Mars ionospheric response to two ICME events during low and high solar activity
Beatriz Sanchez-Cano
B.E.S.Hall (1), M.Lester (1), O.Witasse (2), M.L.Mays (3,4), S.E.Milan (1), R.Ambrosi (1), D.G.Andrews (5), H.Opgenoorth (5), D.Odstrcil (6), S. Imber (1)
University of Leicester, UK
We assess the reaction of the ionosphere of Mars after the impact of two Interplanetary Coronal Mass Ejections (ICME) at different levels of solar activity. The first event is a small ICME transit that occurred in March 2008. During that time, the thermal pressure of the ionosphere was at the lowest level due to the relatively thin ionosphere caused by the very low level of EUV and X-ray solar photons. The Martian plasma system was in general very weak to compete to the solar wind and a large variability is observed in the plasma boundaries and in the level of induced magnetic field in the ionosphere. The second event reported here is one of the largest ICME that hit Mars during the high solar activity phase. The event occurred in October 2014, when the thermal pressure of the ionosphere was at the highest level of the solar cycle and the obstacle created by the Martian plasma system was the strongest to compete to the solar wind. Therefore, the reaction and variability of the ionosphere was rather different in both cases. This study will do an assessment of the effect of both ICMEs in the full Martian plasma system from the surface of the planet to the bow shock position which is the most external boundary where solar wind directly interact with the Martian system. For that, data from STEREO-B, Mars Express, MAVEN, Mars Odyssey and MSL missions are used, as well as solar wind propagation modelling through the WSA-ENLIL model.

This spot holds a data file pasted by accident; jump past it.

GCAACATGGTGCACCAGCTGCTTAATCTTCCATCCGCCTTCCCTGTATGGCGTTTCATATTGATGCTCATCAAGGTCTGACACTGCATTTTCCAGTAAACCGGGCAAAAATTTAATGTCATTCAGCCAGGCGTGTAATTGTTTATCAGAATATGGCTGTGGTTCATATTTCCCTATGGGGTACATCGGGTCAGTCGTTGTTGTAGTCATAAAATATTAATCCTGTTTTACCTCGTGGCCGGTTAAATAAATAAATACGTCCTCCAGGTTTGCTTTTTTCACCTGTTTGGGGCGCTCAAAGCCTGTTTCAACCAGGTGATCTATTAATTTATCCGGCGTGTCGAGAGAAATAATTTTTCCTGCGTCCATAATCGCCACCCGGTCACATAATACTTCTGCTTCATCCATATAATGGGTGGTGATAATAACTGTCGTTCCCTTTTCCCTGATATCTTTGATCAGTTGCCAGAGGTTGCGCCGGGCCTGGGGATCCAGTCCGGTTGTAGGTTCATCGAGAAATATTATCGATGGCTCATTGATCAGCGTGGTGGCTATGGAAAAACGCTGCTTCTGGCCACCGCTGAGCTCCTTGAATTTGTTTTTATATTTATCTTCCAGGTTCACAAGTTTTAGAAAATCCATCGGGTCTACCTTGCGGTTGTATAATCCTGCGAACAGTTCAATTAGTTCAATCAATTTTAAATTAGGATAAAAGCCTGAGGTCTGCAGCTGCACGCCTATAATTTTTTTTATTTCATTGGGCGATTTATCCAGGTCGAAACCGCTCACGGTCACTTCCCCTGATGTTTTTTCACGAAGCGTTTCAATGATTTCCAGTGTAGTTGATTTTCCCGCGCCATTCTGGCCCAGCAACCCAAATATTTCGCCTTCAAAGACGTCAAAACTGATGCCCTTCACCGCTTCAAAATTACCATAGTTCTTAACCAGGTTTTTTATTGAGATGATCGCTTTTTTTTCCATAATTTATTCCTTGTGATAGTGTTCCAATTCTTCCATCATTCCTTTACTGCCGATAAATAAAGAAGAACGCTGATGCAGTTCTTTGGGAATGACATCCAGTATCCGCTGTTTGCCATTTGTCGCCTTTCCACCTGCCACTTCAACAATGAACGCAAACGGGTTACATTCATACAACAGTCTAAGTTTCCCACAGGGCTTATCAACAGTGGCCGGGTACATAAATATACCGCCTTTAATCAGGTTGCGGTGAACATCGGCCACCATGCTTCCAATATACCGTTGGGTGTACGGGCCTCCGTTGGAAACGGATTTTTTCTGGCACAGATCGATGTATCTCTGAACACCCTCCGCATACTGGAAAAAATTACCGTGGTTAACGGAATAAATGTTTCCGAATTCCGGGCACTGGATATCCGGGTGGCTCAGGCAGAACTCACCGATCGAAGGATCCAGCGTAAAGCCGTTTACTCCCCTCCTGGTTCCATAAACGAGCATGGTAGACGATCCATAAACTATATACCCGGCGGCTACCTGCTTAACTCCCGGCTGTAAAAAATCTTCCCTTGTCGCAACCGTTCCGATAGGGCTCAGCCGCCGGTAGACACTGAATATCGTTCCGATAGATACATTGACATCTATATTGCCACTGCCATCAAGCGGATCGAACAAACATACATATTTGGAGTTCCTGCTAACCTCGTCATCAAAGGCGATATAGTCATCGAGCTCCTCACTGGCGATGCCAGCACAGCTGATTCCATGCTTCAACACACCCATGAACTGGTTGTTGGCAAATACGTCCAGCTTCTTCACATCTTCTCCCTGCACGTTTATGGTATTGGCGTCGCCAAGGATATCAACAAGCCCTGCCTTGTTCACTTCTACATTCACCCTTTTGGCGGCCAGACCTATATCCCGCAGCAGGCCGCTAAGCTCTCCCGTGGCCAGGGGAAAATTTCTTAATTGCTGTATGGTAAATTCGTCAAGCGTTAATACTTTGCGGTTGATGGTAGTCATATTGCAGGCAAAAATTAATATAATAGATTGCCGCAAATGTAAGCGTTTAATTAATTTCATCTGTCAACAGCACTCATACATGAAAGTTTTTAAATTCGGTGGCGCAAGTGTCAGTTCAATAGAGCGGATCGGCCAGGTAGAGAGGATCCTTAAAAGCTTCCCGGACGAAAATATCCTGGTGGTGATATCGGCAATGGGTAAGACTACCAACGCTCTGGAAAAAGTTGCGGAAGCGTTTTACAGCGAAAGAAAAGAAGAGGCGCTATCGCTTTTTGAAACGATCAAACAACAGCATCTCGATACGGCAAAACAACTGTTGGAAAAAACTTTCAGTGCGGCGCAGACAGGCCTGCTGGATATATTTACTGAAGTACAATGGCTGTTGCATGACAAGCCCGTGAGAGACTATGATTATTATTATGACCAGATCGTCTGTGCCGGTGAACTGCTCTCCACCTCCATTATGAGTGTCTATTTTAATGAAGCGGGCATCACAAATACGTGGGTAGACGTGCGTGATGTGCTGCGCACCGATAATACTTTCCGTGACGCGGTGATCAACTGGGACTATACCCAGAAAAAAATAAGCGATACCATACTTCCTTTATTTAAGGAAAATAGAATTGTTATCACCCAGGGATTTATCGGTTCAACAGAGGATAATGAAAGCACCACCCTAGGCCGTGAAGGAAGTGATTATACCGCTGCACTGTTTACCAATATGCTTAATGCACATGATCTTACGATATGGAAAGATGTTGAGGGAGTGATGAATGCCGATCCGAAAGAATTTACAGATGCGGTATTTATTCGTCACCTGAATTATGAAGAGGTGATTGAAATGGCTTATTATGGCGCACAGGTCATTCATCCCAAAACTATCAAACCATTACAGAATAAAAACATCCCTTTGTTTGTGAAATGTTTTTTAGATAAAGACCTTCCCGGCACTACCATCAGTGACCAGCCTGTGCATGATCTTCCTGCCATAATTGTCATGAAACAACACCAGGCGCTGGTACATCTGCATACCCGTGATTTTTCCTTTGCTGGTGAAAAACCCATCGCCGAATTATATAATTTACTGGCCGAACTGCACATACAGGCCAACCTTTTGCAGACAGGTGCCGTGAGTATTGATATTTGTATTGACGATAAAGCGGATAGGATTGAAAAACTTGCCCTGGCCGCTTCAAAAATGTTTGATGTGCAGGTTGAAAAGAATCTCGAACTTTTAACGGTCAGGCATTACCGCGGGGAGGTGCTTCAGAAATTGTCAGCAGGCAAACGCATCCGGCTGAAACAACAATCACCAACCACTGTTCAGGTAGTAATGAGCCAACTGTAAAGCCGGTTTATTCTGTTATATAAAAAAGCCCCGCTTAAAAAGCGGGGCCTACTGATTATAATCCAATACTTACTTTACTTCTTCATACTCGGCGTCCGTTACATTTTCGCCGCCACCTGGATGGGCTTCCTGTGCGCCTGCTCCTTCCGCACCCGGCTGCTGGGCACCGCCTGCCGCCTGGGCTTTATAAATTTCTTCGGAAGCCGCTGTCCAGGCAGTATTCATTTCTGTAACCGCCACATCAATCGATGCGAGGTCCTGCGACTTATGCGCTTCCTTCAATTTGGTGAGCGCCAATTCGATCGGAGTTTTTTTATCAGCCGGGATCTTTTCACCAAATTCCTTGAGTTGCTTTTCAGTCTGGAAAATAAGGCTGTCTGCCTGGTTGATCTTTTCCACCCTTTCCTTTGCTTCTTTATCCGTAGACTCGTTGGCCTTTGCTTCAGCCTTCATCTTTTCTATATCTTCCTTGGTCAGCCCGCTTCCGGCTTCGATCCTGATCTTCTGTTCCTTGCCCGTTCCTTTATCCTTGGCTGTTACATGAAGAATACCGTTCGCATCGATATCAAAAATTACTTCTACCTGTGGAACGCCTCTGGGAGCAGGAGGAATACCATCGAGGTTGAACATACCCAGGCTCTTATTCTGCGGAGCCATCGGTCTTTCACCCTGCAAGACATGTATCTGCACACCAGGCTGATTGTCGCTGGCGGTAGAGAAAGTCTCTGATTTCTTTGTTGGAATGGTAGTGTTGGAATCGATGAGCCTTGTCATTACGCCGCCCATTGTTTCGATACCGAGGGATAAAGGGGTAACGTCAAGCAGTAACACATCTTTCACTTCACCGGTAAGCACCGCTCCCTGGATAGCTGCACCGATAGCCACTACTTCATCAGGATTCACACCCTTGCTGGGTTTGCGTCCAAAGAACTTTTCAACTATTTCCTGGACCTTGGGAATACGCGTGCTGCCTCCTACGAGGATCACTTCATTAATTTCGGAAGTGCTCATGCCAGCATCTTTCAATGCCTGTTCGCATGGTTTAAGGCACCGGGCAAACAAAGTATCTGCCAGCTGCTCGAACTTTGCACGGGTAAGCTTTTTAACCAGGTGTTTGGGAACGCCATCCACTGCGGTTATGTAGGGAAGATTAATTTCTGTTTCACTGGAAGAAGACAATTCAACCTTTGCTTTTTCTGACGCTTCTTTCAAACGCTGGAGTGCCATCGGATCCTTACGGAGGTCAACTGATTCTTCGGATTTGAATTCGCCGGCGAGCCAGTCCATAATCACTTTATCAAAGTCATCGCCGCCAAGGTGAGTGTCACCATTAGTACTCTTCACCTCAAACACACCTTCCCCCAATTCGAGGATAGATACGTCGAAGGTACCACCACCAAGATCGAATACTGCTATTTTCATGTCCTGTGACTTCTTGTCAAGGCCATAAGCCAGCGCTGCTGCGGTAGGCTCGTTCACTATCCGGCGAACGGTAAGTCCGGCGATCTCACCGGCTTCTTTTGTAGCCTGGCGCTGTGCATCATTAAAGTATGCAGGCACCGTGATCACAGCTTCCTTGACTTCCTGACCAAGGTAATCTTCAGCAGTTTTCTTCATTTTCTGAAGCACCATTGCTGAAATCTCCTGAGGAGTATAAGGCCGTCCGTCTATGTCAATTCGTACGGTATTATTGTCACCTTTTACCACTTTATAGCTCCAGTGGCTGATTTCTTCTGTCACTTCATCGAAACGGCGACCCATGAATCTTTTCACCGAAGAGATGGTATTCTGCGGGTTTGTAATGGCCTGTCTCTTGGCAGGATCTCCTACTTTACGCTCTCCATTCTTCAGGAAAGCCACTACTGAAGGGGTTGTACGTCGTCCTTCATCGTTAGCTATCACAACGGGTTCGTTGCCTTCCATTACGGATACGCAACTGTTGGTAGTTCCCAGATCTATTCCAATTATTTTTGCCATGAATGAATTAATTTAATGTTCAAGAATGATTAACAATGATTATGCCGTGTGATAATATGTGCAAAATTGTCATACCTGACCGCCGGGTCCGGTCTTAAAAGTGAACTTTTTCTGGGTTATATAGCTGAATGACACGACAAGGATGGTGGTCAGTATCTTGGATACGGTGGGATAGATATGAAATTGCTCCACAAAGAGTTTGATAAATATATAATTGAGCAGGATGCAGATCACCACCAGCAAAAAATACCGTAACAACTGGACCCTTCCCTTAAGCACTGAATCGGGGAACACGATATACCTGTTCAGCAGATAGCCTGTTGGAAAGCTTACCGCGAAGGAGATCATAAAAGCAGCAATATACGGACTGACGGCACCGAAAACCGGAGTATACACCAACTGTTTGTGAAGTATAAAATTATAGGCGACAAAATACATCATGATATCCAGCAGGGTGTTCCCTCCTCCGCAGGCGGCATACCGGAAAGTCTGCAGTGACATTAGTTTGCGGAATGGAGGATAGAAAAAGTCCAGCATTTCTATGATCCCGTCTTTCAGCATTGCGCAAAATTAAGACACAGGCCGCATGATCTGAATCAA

09:00 - 10:30
BS - A26 (40)